Breaking the news of a road tragedy

Family Liaison officer Richard Coleman, Northamptonshire Police
Family Liaison officer Richard Coleman, Northamptonshire Police

It is hard for most people to imagine being at a scene in which a man or woman has been seriously injured or killed in a horrific car crash.

But what would it be like to also be the person responsible for breaking the news to the victim’s loved ones?

In Northamptonshire that terrible duty falls to the force’s family liaison officers, whose role involves not only assisting in investigation but in helping families and crash survivors cope with the aftermath.

So far this year 24 people have died in collisions on the county’s roads, five more than the total for the whole of last year.

Last year alone there were 1,661 casualties in Northamptonshire including 19 fatalities, 286 people seriously injured and 1,356 slightly injured.

These sad statistics also mean that Northamptonshire Police’s family liaison officers have been called into action far more than they would want to be.

Operations tactical unit PC Richard Coleman is one of the force’s most experienced family liaison officers (covering the A14 – Kettering, Corby and Wellingborough areas) and the winner of a national police award for his work.

He said: “It is not the most pleasant of roles I have to undertake but it is a necessity.

“I will deal with the person at the scene. Some people still don’t carry any identification on them and we can end up knocking on doors and asking ‘does such and such drive such and such a car?’

“Sometimes it takes waiting for a missing person’s report, sometimes it is the next day when you will have to break the news.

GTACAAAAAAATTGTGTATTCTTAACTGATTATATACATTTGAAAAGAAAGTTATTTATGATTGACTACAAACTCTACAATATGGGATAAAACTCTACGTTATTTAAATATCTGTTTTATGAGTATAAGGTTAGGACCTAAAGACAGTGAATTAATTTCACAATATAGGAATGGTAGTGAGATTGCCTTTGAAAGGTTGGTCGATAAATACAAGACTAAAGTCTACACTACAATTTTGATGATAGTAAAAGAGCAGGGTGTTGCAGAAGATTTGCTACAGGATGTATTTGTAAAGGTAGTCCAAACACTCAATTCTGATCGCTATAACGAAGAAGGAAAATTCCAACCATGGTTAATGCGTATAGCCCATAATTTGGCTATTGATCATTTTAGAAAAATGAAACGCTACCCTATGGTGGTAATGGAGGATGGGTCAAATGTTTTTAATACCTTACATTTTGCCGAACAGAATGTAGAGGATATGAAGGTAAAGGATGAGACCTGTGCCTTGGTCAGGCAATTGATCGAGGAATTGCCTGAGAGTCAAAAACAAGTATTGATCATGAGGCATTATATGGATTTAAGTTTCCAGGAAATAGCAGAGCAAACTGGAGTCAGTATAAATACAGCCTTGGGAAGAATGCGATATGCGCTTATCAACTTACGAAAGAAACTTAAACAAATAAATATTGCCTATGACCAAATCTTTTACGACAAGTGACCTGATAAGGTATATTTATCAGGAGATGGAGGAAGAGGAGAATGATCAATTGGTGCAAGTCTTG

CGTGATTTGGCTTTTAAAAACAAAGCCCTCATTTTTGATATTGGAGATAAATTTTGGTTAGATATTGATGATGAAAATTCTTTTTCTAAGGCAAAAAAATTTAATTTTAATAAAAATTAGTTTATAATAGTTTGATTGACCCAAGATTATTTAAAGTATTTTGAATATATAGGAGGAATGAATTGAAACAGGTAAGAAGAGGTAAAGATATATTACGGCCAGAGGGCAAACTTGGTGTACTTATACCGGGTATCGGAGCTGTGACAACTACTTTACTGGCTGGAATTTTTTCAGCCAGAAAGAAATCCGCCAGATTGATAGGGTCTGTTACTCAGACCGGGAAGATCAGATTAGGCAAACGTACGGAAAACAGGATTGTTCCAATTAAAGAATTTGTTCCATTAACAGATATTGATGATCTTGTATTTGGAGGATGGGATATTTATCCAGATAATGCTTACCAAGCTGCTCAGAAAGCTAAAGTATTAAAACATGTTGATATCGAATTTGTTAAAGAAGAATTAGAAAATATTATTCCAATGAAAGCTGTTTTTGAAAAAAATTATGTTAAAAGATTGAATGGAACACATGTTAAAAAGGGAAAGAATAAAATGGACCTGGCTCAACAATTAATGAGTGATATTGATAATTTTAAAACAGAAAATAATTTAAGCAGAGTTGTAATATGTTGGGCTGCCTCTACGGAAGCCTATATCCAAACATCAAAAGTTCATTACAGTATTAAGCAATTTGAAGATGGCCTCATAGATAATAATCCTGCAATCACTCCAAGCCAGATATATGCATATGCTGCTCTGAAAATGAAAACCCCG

“Sometimes you have to ask some leading questions about the missing person before you can say ‘I’m sorry, they have been killed in an accident.’”

He added: “Most people have photo ID on their licences but that doesn’t come into it when people have had injuries to the middle part of their face, you end up needing dental records and DNA.”

After a deceased person has been taken to a mortuary, there is often a lot of work to be done in breaking the news and supporting families. Sometimes this side of the work has taken PC Coleman to different locations around the country.

But on an emotional level, what is it like to have to confront these tasks as part of your daily work?

PC Coleman said: “We have so many unfortunately you just have to step into your role and know what needs to be done.”

A family liaison officer’s role can see them taking on as many as five cases at one time and the care of a single family can stretch beyond 12 months.

Family liaison officer duties will include attending court cases with families or dealing with practical issues such as insurance and advice on home alteration arrangements when there is a life-changing injury.

Because of the nature of the work, they have to be on call at any time if they need to be contacted by one of the families they are working with.

According to PC Coleman, one of the greatest challenges can be walking into an unknown situation.

He said: “You never know what family you are walking into or the type of family. You try to do as much checking as you can before you go.”

He added: “The worst cases are when no-one is there at a house and you need to start talking to neighbours and work out what you can without divulging any details.

“You don’t want a family member to hear news about a loved one from someone else before you have got to them.

“Each case is different and you have to be prepared for any eventuality.

“On one occasion I ended up with a person at a mortuary a couple of days after Boxing Day, but you never know when the phone is going to ring or what is going to happen.”